Coelogyne mooreana is known as 'The queen' of Coelogynes. There is no more appropriate title. The big, upright, pristine white flowers with their glowing orange markings are a beauty to behold. As one of the 'big whites' it is one of the earliest of any orchids to collect, let alone one of the earliest Coelogynes.
It is a fairly big plant and its 4 to 8 simultaneously opening, big flowers are very well displayed which all makes for a beautiful specimen plant. The flowers can have a beautiful perfume and last well. Additionally, the plant will often flower more than once a year.
It is very adaptable and easy to grow and flower orchid from around 1300 metres in Vietnam. Wilhelm Micholitz collected this plant for the famous British Nursery, Sanders and Sons in 1904. Micholitz was later honoured with a beautiful hybrid in his name using Coelogyne mooreana x Coelogyne lawrenceana.
Coelogyne mooreana will flourish in any protected area as long as it does not experience frost and has high humidity.
Negatives: On odd occasions a plant may be reluctant to flower. This can generally be remedied by moving it to a different spot and increasing the watering and humidity.
Rating: ♦♦♦♦♦ Nobody could be disappointed with this impressive orchid.
Varieties: A desirable one is tagged as 'Brockhurst' which has larger flowers and more yellow markings. 'Westonbirt' is another tagged example. A number of others have award letters after their name. Assuming the label is accurate, it is always advisable with any orchid to buy an awarded one. A superior orchid takes the same space and the same amount of work as a lesser quality plant but the reward is always greater.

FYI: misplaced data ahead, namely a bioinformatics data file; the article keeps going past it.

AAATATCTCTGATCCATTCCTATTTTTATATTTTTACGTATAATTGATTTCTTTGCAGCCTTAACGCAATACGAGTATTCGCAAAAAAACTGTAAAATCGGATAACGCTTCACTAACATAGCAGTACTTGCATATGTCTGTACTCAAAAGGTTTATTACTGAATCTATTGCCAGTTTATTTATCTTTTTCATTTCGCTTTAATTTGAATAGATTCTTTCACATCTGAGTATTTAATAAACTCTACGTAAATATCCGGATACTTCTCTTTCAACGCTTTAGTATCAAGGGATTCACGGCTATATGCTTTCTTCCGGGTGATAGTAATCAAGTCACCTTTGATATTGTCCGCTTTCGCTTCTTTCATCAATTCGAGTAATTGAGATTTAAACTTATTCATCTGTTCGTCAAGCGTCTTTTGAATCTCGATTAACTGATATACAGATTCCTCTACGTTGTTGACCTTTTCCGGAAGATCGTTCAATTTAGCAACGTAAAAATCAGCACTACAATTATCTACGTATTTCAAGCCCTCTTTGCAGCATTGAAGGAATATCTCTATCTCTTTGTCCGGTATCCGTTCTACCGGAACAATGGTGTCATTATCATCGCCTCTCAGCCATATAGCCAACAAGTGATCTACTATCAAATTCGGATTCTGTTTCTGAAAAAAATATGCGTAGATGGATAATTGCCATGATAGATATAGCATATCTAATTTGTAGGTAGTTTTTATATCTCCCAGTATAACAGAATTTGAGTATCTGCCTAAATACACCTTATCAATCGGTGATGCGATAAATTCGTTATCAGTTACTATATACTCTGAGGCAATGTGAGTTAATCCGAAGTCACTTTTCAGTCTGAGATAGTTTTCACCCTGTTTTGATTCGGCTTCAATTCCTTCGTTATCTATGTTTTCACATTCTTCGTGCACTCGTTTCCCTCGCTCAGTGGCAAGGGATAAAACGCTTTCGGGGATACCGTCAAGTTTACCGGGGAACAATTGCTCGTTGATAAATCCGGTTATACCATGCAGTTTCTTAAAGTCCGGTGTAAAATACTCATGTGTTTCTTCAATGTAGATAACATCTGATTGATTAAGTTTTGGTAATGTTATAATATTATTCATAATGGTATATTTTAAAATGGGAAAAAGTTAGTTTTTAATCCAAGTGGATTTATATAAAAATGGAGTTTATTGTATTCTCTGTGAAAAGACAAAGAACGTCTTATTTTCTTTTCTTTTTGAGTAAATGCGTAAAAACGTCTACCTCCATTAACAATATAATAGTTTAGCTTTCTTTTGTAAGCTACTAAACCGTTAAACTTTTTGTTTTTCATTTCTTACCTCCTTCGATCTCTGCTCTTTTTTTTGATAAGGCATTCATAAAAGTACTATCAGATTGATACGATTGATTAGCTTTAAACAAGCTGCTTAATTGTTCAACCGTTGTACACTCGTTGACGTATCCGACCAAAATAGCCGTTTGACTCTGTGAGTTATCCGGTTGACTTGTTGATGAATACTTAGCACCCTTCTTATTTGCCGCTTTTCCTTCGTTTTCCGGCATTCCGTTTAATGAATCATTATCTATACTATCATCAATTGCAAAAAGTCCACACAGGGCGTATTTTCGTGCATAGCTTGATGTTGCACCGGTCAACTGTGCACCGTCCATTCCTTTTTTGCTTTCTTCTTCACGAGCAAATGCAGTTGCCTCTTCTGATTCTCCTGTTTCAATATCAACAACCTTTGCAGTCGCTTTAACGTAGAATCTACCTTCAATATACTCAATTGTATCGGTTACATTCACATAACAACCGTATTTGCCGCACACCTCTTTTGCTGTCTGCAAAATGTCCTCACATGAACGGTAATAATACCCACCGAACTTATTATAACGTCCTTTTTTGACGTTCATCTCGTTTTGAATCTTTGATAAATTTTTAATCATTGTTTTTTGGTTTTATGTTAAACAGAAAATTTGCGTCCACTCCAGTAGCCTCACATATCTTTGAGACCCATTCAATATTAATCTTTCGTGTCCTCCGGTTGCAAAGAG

I have a specimen with the tag '4N' added to the name. This indicates that it has double the normal number of chromosones which will be reflected in extra thickness of the flower petals, greater robustness, etc. With no access to DNA facilities, I have no idea if it really is 4N but it certainly flowers more frequently.
Registered Hybrids: Being the Queen it is not surprising that this has been used in hybridising. A lucky aspect is that its genes are very dominant and carry through strongly to off-spring.
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